Fred Hoiberg is accustomed to turnover. It’d be odd if the Cyclones' coach didn’t have some key voids to fill this offseason. Departing senior Melvin Ejim earned Big 12 Player of the Year honors in 2013-14 after a campaign that saw him average 17.8 PPG and 8.4 RPG. With Monte Morris, Naz Long and UNLV transfer Bryce Dejean-Jones, Iowa State’s backcourt should be one of the best in the Big 12. Georges Niang will be the go-to guy inside once he’s healthy again, but Hoiberg could use multiple players at the hybrid forward slot, the role that Ejim played so well last season. Hogue is more of an undersized power forward than a true small forward, but he proved his worth in the postseason. This is his spot, but McKay, a former Marquette recruit and Hogue’s former junior college teammate, has been a terror in practices for the last six months. McKay is a versatile 6-9 forward who could join Niang in Iowa State’s frontcourt but won’t be eligible until December. Nader, who led Northern Illinois with 13.1 PPG in 2012-13, will also be a candidate to contribute, but he has some offseason issues to clear up. Nader was suspended after an April incident in which he was arrested and charged with operating a vehicle while intoxicated. He has pleaded not guilty and has a court date set for June 24.

Louisville: Wayne Blackshear vs. Shaqquan Aaron

In late March, coach Rick Pitino gave reporters this postseason assessment of Wayne Blackshear: "The only player I've had in the past four years that hasn't had substantial improvement is Wayne Blackshear.” That’s not good, but it’s true. Blackshear was a McDonald’s All-American in high school, but the Chicago product suffered a shoulder injury that prevented him from playing in that game, which was held in his hometown after the 2010-11 season. He has never reached that pre-injury promise. So Aaron, a four-star forward from Seattle who is ranked 33rd in the 2014 class by RecruitingNation, could grab minutes from Blackshear if he continues to underwhelm. Louisville has the pieces to compete for the ACC crown in its first year in the league, and Pitino won’t let Blackshear ruin that potential, especially with all of that young talent on his bench.

Ohio State: Sam Thompson vs. Keita Bates-Diop vs. Jae’Sean Tate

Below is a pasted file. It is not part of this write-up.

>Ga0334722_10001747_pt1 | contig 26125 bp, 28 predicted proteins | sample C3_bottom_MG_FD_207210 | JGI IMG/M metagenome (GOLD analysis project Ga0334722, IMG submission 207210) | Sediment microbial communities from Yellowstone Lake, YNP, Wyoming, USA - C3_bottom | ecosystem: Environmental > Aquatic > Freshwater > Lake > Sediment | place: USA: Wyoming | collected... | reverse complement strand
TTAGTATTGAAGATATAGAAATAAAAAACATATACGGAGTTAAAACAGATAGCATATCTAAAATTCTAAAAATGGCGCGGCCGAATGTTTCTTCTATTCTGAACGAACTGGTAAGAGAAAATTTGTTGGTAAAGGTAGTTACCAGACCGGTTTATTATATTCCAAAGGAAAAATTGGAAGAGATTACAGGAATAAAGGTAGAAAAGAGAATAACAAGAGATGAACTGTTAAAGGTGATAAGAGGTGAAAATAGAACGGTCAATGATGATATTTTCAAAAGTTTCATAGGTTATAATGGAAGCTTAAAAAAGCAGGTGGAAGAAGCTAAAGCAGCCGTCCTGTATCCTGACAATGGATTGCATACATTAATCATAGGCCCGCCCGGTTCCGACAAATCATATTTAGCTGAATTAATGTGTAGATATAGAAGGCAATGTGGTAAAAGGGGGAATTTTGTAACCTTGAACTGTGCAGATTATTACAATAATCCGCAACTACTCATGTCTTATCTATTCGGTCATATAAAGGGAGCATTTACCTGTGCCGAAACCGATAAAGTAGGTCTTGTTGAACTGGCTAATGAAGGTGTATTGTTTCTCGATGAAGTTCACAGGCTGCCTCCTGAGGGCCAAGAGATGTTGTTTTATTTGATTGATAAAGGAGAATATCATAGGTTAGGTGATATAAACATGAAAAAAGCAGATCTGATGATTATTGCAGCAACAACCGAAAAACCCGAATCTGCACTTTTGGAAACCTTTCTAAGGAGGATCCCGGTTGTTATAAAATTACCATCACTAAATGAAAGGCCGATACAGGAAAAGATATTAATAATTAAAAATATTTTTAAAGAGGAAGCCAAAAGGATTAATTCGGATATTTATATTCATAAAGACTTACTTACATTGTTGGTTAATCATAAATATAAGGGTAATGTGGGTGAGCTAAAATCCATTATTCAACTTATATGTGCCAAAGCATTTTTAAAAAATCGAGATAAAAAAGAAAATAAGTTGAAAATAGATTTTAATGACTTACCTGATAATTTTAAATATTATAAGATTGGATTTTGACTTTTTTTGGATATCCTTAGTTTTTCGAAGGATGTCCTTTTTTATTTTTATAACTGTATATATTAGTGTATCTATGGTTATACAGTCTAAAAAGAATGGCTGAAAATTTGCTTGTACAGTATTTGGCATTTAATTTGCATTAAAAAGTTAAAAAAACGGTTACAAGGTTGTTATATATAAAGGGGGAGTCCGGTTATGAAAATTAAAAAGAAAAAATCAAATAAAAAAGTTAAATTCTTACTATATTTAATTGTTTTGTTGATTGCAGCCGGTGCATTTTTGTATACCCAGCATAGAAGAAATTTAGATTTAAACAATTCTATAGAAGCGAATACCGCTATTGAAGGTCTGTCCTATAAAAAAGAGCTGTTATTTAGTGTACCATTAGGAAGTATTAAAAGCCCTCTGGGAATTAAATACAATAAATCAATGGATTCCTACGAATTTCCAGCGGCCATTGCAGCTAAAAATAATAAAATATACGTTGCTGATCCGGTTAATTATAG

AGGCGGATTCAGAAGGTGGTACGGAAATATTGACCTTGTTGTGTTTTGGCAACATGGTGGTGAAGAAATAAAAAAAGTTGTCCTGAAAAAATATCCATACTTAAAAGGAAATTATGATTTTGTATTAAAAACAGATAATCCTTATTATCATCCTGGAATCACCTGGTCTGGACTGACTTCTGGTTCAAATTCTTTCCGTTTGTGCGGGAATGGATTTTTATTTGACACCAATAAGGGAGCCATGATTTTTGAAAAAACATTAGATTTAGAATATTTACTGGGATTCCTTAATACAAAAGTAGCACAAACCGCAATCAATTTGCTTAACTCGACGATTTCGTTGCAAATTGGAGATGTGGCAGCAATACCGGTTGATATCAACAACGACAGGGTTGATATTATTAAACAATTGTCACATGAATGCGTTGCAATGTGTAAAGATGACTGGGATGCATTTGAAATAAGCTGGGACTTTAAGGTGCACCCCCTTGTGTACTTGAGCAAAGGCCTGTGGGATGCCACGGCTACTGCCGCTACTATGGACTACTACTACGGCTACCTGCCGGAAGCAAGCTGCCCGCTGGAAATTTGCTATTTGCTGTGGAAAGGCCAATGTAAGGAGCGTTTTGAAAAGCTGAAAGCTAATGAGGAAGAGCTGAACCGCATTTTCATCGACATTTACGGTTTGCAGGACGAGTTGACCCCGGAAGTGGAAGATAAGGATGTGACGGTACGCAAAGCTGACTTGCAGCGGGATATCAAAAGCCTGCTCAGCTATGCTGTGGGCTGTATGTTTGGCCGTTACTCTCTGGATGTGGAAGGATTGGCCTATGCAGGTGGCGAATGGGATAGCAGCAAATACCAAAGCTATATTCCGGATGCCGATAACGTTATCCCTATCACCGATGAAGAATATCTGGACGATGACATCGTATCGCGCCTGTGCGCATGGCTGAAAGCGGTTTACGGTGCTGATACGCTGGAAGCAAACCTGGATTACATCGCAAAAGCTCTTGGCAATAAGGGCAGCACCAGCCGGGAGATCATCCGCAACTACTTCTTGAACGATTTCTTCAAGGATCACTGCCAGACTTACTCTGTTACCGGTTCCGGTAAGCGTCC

Thompson is the top returning scorer on an Ohio State squad that lost its top three scorers (Aaron Craft, Lenzelle Smith Jr. and LaQuinton Ross) from last season. But the Buckeyes wrestled with offensive issues all season. Bates-Diop, a 6-7 forward ranked No. 22 in the 2014 class, could be the solution. He has a strong midrange game and is an elite athlete who might be the most talented player on the roster. Tate is an aggressive incoming freshman who could earn solid minutes, too. It would make sense to start Thompson, the senior, at the beginning of the season, but it won’t be easy to keep Bates-Diop and Tate off the floor.

Florida: Dorian Finney-Smith vs. Devin Robinson

Florida had multiple interchangeable parts in 2013-14. Casey Prather chased national player of the year honors as a 6-5 combo forward who loved to attack the rim. Coach Billy Donovan will have the personnel to play a more traditional lineup next season. Experience has been crucial in his team’s streak of four consecutive Elite Eight appearances, so Finney-Smith -- who averaged 8.7 PPG and 6.7 RPG for the Gators last season -- will have an early edge. But Robinson is a five-star talent who is ranked No. 23 in the 2014 class. He’s more of a true wing than Finney-Smith, which should give Donovan more variety. Duke transfer Alex Murphy, who should be eligible in December, could also be used in that role. It’ll be interesting to see how Florida’s rotation changes throughout the season.